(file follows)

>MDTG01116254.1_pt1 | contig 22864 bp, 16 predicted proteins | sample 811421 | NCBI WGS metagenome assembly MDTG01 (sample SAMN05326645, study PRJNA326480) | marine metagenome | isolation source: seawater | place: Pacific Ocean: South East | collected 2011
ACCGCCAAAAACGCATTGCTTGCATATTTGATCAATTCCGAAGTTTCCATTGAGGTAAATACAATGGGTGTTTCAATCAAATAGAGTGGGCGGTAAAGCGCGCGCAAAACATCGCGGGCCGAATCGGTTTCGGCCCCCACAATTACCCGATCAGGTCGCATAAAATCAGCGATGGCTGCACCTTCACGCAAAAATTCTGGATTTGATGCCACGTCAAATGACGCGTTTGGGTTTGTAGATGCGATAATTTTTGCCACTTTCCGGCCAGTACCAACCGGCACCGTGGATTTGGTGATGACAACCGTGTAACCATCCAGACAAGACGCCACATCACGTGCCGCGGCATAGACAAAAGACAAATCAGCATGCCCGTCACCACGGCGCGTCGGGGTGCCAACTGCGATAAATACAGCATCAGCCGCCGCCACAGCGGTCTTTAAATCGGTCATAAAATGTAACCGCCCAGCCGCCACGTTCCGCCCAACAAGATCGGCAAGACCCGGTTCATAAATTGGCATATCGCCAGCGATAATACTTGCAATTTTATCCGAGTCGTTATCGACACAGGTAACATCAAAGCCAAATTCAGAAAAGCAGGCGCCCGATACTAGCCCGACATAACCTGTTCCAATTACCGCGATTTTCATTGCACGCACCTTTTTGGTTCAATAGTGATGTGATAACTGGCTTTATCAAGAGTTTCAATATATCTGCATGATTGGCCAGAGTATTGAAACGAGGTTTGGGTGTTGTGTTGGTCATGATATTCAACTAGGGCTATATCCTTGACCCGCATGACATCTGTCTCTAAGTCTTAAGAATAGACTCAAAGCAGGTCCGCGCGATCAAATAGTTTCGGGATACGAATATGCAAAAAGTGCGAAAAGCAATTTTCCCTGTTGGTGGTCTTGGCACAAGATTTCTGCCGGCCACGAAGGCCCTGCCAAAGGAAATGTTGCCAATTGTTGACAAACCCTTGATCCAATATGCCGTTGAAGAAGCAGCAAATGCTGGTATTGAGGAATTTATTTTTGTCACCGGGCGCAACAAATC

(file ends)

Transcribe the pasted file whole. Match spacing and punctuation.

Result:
>MDTG01116254.1_pt1 | contig 22864 bp, 16 predicted proteins | sample 811421 | NCBI WGS metagenome assembly MDTG01 (sample SAMN05326645, study PRJNA326480) | marine metagenome | isolation source: seawater | place: Pacific Ocean: South East | collected 2011
ACCGCCAAAAACGCATTGCTTGCATATTTGATCAATTCCGAAGTTTCCATTGAGGTAAATACAATGGGTGTTTCAATCAAATAGAGTGGGCGGTAAAGCGCGCGCAAAACATCGCGGGCCGAATCGGTTTCGGCCCCCACAATTACCCGATCAGGTCGCATAAAATCAGCGATGGCTGCACCTTCACGCAAAAATTCTGGATTTGATGCCACGTCAAATGACGCGTTTGGGTTTGTAGATGCGATAATTTTTGCCACTTTCCGGCCAGTACCAACCGGCACCGTGGATTTGGTGATGACAACCGTGTAACCATCCAGACAAGACGCCACATCACGTGCCGCGGCATAGACAAAAGACAAATCAGCATGCCCGTCACCACGGCGCGTCGGGGTGCCAACTGCGATAAATACAGCATCAGCCGCCGCCACAGCGGTCTTTAAATCGGTCATAAAATGTAACCGCCCAGCCGCCACGTTCCGCCCAACAAGATCGGCAAGACCCGGTTCATAAATTGGCATATCGCCAGCGATAATACTTGCAATTTTATCCGAGTCGTTATCGACACAGGTAACATCAAAGCCAAATTCAGAAAAGCAGGCGCCCGATACTAGCCCGACATAACCTGTTCCAATTACCGCGATTTTCATTGCACGCACCTTTTTGGTTCAATAGTGATGTGATAACTGGCTTTATCAAGAGTTTCAATATATCTGCATGATTGGCCAGAGTATTGAAACGAGGTTTGGGTGTTGTGTTGGTCATGATATTCAACTAGGGCTATATCCTTGACCCGCATGACATCTGTCTCTAAGTCTTAAGAATAGACTCAAAGCAGGTCCGCGCGATCAAATAGTTTCGGGATACGAATATGCAAAAAGTGCGAAAAGCAATTTTCCCTGTTGGTGGTCTTGGCACAAGATTTCTGCCGGCCACGAAGGCCCTGCCAAAGGAAATGTTGCCAATTGTTGACAAACCCTTGATCCAATATGCCGTTGAAGAAGCAGCAAATGCTGGTATTGAGGAATTTATTTTTGTCACCGGGCGCAACAAATC